ister, whereby' their Map of West
Virginia can very cheaply be plftced
iu every school in Monongalia county.
This is “a consumm*ition devoutly to
be wished,” and we hope that before
the end of the next school term this
Map will adorn the walls of school
house in the county. We believe it
Arrangements have been made
with Supt. Butcher to give Monon
galia county an extra Institute. This
Institute will begin about the 21st ol
Oct. and will be held somewhere on
the West Side of the river. Mr.
Butcher has promised to be present.
This Institute is intended to accom
modate all those teachers who failed
to attend the Institute in June, as
well as to begin the fall and winter
Institutes and Educational Meetings.
An examination will be held on the
Saturday following the Institute.
We understand that quite a num
ber of our cattlemen have been heavy
losers this year owing to the de
pressed state of the market. It is
6aid by those who know, that the
losses of the present season will more
than balance the heavy gains of last
year. A large number of cattle were
bought last fall at high rates, which
were to be delivered in August and
September, but owing to the slate ol
the cattle market, every such trans
action means loss to the buyer, while
but little is to be realized by those
who ship their own stock.
Death of Dr. Clare Holtfit.ld
—The many friends of Dr. Clark Ho
i !yfield were shocked to hear of his
| death, which occurred at his home
j in Fairmont, on the 27th. Dr. Holy
| field was a son of Mr. Robert Holy
| field, of near Easton, this couuty.
i He studied Dentistry with Dr. Morris,
afterward attending the Philadelphia
Dental College. He was a self made
man and had very man}' friends here
who will regret to learn of his untime
ly demise. The remains were brought
to his father’s residence on Saturday
last,from where they were interred in
the Pierpoiut buryingground on Sun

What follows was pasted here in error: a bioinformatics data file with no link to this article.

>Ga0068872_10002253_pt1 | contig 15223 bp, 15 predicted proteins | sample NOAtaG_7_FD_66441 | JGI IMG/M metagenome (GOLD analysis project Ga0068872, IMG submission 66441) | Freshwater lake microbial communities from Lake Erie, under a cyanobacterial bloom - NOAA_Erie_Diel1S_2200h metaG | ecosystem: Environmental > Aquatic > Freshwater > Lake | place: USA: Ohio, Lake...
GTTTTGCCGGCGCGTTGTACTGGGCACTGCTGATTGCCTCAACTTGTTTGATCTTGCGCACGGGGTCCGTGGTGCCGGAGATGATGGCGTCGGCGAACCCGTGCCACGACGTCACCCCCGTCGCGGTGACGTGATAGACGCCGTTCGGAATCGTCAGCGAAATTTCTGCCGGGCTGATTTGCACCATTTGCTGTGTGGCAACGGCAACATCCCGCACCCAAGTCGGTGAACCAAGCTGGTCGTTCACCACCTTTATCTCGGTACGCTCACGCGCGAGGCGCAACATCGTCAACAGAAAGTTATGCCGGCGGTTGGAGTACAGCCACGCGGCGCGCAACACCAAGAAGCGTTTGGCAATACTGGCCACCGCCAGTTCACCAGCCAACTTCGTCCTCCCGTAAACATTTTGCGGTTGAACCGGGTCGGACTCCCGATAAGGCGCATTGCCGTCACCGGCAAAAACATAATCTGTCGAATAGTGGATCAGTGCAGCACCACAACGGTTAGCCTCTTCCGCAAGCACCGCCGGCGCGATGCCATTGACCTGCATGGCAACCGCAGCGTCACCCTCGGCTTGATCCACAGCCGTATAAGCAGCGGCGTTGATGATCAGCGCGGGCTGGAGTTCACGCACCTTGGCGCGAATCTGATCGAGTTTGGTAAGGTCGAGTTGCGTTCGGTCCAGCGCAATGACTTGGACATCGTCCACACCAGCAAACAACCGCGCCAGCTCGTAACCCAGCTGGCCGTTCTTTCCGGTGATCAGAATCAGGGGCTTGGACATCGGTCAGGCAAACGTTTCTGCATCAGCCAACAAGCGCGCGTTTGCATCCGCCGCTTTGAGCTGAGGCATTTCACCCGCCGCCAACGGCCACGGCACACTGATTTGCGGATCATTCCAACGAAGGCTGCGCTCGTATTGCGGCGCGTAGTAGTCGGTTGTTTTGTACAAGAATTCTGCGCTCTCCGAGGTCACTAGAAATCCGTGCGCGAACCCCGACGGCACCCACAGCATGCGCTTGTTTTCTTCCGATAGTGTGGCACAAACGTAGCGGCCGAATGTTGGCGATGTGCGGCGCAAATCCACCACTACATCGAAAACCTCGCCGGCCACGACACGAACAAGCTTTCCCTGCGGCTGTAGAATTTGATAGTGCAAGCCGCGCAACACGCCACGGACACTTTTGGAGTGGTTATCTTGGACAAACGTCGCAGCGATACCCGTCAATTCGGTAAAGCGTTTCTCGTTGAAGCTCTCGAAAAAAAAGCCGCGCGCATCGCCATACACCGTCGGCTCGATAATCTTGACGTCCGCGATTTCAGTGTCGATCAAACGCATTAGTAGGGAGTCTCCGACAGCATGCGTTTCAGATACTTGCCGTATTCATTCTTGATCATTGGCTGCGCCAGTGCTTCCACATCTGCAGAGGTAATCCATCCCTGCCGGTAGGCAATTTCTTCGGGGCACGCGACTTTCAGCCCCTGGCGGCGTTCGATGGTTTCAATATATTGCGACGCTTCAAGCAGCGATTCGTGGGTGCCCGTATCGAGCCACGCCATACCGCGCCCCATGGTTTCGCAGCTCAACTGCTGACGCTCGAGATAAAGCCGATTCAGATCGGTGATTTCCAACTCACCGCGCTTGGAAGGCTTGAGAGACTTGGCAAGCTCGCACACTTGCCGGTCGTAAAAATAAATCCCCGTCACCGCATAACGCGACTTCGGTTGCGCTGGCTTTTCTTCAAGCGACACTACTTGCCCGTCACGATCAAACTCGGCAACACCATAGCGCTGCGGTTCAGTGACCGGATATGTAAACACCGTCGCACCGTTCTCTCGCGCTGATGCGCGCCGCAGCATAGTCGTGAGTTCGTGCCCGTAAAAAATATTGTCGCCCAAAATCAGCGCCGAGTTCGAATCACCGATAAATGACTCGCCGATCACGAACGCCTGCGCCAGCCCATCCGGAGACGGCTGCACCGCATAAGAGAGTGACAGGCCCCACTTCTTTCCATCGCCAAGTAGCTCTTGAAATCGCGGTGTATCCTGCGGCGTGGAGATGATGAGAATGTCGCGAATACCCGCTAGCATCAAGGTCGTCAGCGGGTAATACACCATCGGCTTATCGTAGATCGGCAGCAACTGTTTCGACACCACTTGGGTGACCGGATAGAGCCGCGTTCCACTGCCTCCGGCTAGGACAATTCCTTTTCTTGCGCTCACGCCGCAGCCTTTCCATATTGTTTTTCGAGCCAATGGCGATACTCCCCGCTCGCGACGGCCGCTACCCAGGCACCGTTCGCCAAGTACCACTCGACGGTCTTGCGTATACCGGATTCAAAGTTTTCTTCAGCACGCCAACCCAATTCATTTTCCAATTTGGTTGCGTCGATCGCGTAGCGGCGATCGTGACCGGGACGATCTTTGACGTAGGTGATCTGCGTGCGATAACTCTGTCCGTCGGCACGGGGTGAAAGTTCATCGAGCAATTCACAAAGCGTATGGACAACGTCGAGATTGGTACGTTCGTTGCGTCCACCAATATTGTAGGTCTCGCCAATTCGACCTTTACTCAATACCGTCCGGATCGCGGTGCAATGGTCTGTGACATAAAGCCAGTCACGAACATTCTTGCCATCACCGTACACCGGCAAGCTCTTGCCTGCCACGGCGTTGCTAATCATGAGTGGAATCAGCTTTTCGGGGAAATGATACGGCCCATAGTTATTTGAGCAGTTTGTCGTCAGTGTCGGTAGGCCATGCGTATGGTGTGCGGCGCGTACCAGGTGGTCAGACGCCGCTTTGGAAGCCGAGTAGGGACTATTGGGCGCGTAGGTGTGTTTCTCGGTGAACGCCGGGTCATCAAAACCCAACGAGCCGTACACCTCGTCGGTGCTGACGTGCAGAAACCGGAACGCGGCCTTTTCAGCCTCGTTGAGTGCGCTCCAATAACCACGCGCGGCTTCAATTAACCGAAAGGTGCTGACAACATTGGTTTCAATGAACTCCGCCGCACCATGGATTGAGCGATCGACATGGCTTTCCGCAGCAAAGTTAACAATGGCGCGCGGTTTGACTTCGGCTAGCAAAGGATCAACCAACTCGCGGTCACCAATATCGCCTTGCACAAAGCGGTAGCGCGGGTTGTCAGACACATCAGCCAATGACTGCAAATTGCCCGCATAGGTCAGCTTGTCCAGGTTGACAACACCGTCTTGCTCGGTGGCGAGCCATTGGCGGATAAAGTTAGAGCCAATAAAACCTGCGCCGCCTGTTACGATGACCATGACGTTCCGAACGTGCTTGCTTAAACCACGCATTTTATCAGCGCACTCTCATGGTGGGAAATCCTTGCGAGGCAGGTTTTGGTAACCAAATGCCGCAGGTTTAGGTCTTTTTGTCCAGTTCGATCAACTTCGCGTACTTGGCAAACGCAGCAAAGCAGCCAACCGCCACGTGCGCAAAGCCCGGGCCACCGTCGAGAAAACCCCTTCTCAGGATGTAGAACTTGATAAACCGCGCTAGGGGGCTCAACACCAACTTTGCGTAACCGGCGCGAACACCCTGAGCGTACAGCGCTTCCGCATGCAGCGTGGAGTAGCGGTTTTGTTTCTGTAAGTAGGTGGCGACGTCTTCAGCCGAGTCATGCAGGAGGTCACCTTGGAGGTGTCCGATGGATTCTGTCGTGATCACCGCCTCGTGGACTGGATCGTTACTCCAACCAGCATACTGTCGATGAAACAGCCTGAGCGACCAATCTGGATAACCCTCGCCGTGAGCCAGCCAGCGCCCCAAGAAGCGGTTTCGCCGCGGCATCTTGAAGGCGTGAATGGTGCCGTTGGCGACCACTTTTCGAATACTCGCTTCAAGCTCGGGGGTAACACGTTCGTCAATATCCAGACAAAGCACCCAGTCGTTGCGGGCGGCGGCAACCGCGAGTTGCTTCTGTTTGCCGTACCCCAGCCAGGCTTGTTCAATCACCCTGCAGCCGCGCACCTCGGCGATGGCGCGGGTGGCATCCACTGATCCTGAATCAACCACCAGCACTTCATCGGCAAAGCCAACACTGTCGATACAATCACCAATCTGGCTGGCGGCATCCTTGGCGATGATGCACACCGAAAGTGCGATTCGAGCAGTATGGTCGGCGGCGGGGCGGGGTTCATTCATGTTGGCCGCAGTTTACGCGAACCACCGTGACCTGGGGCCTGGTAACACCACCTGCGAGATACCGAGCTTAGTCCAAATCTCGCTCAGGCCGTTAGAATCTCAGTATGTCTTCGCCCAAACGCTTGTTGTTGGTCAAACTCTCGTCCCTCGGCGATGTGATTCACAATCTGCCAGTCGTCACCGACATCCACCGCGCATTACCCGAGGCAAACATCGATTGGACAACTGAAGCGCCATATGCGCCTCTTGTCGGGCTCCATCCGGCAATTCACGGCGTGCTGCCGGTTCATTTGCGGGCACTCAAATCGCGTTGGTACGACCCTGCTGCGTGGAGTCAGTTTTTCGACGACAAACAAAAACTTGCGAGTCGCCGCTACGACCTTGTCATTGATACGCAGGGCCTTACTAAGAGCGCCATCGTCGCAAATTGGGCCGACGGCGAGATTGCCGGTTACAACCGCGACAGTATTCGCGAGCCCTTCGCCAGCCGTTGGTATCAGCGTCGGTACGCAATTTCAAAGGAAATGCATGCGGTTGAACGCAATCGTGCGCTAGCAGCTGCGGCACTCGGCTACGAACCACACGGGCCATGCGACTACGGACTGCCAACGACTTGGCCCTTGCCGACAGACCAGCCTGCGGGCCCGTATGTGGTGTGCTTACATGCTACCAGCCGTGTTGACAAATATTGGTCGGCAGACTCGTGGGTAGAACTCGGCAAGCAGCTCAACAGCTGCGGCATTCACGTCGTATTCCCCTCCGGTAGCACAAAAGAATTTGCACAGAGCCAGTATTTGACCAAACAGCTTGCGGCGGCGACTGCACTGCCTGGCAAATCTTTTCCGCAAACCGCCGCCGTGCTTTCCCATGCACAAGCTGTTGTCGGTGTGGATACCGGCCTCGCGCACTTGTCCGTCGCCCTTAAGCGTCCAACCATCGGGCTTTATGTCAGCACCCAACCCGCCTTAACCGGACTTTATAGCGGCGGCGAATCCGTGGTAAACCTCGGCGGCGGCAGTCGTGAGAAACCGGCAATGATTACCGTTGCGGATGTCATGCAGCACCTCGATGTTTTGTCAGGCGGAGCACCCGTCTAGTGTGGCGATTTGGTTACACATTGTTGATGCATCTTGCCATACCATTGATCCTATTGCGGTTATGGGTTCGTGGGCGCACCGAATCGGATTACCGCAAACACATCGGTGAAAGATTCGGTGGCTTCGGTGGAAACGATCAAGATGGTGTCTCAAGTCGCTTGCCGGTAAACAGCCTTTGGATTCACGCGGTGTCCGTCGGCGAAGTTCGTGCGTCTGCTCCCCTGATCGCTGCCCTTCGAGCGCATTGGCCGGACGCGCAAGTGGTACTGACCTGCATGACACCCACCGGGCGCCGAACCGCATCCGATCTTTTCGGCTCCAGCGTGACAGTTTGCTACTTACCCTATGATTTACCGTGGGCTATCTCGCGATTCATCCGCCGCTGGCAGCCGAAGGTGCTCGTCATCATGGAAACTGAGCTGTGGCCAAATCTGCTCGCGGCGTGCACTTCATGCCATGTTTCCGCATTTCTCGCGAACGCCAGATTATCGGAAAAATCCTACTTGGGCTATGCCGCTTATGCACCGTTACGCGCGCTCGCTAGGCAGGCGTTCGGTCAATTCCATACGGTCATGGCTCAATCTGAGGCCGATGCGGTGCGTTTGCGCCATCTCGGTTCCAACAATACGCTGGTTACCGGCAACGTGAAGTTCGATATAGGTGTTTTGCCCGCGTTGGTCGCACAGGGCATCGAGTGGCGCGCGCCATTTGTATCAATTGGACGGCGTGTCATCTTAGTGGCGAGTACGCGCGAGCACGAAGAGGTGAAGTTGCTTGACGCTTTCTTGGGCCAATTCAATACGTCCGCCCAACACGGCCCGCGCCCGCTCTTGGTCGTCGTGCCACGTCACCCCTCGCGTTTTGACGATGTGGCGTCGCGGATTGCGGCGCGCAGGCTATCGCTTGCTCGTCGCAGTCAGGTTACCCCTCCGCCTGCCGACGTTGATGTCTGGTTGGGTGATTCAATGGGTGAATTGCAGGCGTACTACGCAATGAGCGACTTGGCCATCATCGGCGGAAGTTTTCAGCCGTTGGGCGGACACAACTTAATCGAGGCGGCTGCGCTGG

day morning. The bereaved wife
and babe have our heartfelt sympathy
in their sad bereavement.
Fou some time past, tve have no
ticed a growing tendency among the
young men and boys of our town, to
congregate uj>on the corners, at cer
tain times in the day, and pass the
time in relating experiences and “tell
ing jokes.” It is melancholy fact
that the proceedings of such meetings,
are not such as would interest mod
est hearers. But the abuse goes still
further, and reaches the utmost limit
of forbearance, when these individ
uals, either heedlessly or wilfully, in
dulge in remarks on passers:by, be
they ladies or gentlemen. This dis
agreeable practice, we think, has been
indulged in thoughtlessly, and only
needs mentioning, that it may be dis
continued. Morgautowu has no
young men that it wishes converted
into that most obnoxious of nuisauees
—the corner loafty.
brier Independent says: Mr. John
McDowell, who lives in second Creek
District, Monroe count}’, has a con
tract to build a schoolhouso in that
District. One day last week while
engaged on that work he felt some
thing sting the back of his neck.
He attempted to brush the insect or
whatever it was off, and went on with
his work. . Presnently lie felt the
sting again, and ag'aiu he tried to
brush it off. This was repeated some
three or four times when he finally
caught small, black spider, about the
size of a pea. He killed it and pro
ceeded with his work, but in about
half an hour afterwards he fell over
in a swoon. Dr. B. F. Irons was sum
moned, and found Mr. McDowell in
a critical condition. No swelling ac
companied' the bite, but the least
noise or vibration of the air caused
the most intense suffering. His life